The U.S. Food and Drug Administration has issued new guidelines for liquid medications used in kids. Over-the-counter children's medicines have recently come under the scanner due to reports of overdosing and the FDA has moved in quickly to regulate this area.
"Accidental medication overdose in young children is an increasingly common but preventable public health problem," said a released statement from Karen Weiss, MD, program director of the FDA's Center for Drug Evaluation and Research's Safe Use Initiative.
The guidelines issued by the FDA are as follows:
• Dosage delivery devices should be included for all orally ingested OTC liquid drug products
• Devices should be marked with calibrated units of liquid measurement (e.g. teaspoon, tablespoon, or milliliter) that are the same as the units of liquid measure specified in the directions for the product and there should not be any unnecessary markings.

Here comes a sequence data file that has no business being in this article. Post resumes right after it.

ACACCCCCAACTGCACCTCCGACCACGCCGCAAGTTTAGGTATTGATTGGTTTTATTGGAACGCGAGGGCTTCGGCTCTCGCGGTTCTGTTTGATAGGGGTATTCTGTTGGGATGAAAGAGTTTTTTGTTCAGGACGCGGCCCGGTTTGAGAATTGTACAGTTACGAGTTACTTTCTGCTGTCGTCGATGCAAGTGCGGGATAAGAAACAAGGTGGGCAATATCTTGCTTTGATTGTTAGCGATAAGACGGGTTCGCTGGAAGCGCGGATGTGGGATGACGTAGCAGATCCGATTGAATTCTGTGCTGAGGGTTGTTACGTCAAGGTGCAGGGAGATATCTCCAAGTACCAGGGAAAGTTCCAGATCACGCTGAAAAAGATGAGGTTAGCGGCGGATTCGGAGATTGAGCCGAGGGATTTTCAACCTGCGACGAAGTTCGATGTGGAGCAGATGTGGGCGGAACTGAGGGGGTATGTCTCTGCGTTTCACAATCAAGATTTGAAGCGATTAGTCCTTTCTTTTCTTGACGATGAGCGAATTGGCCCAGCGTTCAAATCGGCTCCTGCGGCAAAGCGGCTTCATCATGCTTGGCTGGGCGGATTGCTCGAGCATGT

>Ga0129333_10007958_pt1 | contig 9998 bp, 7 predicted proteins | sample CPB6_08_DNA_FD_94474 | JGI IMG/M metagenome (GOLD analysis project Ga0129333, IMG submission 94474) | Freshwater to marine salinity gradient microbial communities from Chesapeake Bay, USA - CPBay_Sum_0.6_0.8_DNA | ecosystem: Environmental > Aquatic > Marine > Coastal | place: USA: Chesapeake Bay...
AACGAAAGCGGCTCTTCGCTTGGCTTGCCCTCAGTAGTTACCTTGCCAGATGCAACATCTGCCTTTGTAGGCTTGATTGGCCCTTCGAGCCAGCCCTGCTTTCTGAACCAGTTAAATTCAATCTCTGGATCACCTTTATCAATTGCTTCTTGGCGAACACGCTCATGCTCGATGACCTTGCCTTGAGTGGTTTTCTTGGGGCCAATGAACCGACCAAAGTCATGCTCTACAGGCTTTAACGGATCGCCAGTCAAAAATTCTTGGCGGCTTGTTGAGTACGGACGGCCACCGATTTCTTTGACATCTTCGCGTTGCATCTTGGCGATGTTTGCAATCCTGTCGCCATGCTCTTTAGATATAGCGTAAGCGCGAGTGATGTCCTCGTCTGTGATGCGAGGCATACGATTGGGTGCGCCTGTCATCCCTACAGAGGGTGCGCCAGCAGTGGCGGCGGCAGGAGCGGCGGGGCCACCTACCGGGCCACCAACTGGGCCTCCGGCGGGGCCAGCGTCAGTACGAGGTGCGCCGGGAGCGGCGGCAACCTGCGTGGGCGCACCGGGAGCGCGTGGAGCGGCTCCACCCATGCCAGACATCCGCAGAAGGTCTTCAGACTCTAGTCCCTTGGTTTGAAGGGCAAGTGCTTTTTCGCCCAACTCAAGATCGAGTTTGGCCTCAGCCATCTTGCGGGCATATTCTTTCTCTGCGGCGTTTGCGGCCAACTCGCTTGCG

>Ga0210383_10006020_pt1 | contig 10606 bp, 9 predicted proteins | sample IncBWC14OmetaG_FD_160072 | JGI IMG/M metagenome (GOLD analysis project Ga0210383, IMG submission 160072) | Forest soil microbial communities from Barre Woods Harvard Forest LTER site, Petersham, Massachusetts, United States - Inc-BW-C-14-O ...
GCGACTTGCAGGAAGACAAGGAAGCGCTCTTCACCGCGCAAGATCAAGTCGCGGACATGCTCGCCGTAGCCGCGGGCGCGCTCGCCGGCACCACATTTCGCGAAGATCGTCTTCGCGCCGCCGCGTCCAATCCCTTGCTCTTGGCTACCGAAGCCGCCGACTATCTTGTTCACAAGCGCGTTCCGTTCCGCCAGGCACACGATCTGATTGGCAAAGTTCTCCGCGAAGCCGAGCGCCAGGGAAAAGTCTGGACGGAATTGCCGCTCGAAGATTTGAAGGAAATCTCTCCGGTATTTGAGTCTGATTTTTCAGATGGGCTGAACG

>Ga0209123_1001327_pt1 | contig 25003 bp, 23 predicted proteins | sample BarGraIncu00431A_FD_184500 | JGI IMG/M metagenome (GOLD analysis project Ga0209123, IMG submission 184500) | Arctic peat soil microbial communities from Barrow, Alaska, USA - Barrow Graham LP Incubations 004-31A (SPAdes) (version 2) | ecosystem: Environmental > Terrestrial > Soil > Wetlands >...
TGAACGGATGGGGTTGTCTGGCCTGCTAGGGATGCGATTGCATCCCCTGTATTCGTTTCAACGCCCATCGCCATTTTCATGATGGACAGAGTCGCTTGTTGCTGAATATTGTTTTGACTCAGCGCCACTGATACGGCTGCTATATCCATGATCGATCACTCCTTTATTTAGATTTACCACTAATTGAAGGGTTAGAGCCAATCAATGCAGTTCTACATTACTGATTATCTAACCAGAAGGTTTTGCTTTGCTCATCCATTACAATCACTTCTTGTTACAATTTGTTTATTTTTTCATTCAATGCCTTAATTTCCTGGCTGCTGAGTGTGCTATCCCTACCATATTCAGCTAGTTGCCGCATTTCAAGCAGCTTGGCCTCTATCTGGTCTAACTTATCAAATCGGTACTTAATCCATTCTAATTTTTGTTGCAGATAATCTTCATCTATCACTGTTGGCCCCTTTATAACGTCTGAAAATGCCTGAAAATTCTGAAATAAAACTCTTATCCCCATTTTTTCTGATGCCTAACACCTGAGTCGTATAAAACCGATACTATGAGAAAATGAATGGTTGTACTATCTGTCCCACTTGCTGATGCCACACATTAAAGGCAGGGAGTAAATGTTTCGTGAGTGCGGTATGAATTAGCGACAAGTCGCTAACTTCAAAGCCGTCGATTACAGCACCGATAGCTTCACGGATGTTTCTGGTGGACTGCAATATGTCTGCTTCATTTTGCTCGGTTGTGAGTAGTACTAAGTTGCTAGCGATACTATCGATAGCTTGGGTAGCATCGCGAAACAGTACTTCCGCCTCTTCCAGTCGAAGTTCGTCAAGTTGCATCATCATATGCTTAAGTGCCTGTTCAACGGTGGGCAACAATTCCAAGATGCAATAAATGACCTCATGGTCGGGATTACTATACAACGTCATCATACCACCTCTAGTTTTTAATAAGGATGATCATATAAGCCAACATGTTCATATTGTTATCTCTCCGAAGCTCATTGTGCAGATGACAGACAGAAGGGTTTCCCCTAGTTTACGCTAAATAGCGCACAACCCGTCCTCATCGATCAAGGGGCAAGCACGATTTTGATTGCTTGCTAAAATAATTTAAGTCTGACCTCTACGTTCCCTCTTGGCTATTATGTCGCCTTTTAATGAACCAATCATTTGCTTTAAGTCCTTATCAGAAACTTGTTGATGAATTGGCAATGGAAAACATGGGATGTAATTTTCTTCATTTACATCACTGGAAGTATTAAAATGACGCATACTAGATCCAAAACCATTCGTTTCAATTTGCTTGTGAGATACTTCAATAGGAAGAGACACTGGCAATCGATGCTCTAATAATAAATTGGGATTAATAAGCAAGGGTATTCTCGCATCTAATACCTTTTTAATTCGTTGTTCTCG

• Manufacturers should ensure that dosage delivery devices are used only with the products they are packaged with.
• Liquid measure markings on dosage delivery devices should be clearly visible and not obscured when the liquid product is added to the device.
Consumers are also encouraged to report issues related to kids' medicines to FDA's MedWatch Safety Information and Adverse Event Reporting Program.